Forty-eight matches and 122 goals later, the World Cup group stage is done and dusted but the World Cup has not disappointed in spectacular moments and incident thanks to the use of the Video Assistant Referee (VAR) system.
The route to the final is now clearer for the teams that remain, and this is where teamwork, tactics and determination differentiate teams.
At a press conference on Friday, FIFA’s referees committee chairman and former referee Pierluigi Collina outlined the use of VAR so far in the tournament.
Over 48 matches, the VAR system analysed 335 incidents – including all 122 goals – which equates to 6.9 uses per match.
It led to 17 reviews (14 on-field) requiring the referee to watch highlights and three that applied to indisputable errors, for example, offsides. Overall, VAR referrals led to referees making 14 different decisions.
Referees’ decisions were 95% correct without VAR and 99.3% correct with VAR.
That would still mean accepting that two reviewed decisions were wrong and, while Collina would not go into individual incidents, specifically the off-the-ball controversies in England’s 6-1 win against Panama, he did suggest that this match had prompted a further clamp-down.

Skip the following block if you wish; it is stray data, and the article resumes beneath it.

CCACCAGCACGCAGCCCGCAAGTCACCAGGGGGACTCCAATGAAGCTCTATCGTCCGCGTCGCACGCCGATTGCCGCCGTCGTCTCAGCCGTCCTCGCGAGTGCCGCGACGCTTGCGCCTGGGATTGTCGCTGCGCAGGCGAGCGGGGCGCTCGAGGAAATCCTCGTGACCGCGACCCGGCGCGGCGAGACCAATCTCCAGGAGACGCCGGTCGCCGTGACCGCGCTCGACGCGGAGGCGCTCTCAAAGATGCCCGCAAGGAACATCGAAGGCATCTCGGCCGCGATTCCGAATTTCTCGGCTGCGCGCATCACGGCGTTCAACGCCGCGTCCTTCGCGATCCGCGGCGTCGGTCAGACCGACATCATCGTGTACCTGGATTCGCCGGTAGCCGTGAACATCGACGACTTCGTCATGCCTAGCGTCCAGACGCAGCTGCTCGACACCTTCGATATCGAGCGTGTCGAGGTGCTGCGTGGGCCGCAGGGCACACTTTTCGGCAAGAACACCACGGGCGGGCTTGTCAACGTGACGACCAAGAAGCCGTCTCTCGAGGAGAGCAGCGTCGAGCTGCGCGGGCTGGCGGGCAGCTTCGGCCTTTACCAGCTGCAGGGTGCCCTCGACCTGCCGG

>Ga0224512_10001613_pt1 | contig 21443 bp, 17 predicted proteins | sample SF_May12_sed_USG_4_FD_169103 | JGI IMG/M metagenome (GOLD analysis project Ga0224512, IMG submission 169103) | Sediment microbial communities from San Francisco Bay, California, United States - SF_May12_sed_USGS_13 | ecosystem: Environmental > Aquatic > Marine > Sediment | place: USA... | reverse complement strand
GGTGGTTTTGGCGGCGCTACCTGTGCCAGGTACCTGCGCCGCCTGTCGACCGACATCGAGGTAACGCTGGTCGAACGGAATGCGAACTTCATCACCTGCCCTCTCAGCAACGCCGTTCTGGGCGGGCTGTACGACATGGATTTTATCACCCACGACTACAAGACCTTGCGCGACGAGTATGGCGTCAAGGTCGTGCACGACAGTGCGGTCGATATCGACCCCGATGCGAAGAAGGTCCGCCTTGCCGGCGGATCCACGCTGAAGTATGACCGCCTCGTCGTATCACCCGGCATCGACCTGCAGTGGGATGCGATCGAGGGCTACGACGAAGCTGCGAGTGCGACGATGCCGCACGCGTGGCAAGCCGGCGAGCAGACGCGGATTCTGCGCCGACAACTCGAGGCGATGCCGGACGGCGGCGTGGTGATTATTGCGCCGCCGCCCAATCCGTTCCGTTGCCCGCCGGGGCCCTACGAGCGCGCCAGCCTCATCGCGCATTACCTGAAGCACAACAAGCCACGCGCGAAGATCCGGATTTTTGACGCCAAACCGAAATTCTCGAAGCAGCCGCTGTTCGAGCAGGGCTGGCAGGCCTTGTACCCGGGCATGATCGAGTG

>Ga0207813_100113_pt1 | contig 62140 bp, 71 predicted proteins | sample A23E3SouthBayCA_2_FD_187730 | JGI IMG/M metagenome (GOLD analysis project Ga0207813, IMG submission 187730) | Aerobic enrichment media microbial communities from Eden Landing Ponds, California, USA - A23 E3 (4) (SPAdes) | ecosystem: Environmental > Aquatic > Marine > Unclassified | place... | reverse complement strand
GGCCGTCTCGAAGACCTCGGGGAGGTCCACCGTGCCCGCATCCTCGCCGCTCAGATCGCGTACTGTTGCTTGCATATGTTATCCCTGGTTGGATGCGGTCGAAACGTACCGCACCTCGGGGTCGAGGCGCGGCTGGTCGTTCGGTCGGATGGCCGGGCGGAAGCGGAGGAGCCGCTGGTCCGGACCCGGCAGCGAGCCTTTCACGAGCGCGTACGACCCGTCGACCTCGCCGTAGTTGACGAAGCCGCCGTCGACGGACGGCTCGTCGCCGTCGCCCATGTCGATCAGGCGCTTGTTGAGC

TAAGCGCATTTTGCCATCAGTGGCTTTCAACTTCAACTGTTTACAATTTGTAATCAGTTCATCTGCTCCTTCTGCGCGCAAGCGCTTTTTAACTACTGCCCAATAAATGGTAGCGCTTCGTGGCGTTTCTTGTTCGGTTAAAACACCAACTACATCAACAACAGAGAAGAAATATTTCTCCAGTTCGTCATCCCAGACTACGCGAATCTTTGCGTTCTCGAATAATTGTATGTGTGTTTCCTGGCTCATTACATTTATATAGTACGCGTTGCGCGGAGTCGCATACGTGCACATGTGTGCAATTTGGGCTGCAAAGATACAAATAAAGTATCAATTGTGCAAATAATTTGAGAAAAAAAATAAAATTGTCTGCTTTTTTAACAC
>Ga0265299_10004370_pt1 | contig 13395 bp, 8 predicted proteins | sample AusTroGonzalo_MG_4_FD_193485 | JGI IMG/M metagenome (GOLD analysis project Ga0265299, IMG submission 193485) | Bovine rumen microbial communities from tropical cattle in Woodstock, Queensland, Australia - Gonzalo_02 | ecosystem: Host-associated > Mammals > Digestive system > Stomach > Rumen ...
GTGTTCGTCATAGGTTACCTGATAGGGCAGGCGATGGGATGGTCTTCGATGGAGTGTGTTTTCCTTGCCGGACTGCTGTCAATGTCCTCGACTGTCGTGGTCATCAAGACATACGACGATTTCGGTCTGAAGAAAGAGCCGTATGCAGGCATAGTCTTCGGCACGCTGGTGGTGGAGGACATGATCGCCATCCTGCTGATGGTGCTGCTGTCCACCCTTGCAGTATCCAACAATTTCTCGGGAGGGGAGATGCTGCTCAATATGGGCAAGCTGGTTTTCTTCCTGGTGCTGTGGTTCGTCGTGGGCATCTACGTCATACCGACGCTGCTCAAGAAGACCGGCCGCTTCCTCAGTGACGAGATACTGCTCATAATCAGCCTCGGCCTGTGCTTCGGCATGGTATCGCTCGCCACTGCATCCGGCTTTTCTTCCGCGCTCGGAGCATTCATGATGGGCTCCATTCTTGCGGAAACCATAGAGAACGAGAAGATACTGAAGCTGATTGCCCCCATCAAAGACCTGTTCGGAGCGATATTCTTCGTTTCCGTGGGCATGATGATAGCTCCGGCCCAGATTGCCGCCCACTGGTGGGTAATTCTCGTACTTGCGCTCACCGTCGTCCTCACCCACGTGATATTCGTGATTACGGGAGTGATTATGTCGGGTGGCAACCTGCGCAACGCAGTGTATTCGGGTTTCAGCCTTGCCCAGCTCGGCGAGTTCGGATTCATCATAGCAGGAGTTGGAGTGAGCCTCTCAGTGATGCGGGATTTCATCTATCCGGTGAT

“We would have preferred to speak of 100 per cent but 99.3 is something that is very, very close to perfection and things have been fine-tuned based on what is occurring,” he said.
Fifa says it will consider widening the system in future competitions so that viewers can also hear the live deliberation between officials.
Massimo Busacca, Fifa’s director of referees, interjected to say that the clashes between Jesse Lingard and Panama’s Gabriel Gomez, including when the England winger was struck by an elbow in the face, was “not a black-and-white situation” and that there had so far not been one major error.
Fifa’s research revealed an average of four fewer fouls per match in Russia as well as fewer red cards (only three) but many more penalties, with 24 so far compared to 10 in the group phase in both 2014 and 2010. Seven of the 14 extra penalties were as a result of VAR.
Collina showed a series of incidents that demonstrated the communications between officials that led to decisions. Fans can now hear comparable conversations between other officials in other sports and Collina said that he could see the benefit to this also becoming a key feature of VAR.
“We can think of it in the future,” he said. “Before running you must first walk but it is something that could be interesting.”
Fifa also believes that the rhythm of matches has not been unduly affected by VAR. Its research showed that additional time at the end of matches had, on average, increased by around a minute to just over six minutes. The average time needed for a VAR review by a referee was 80 seconds.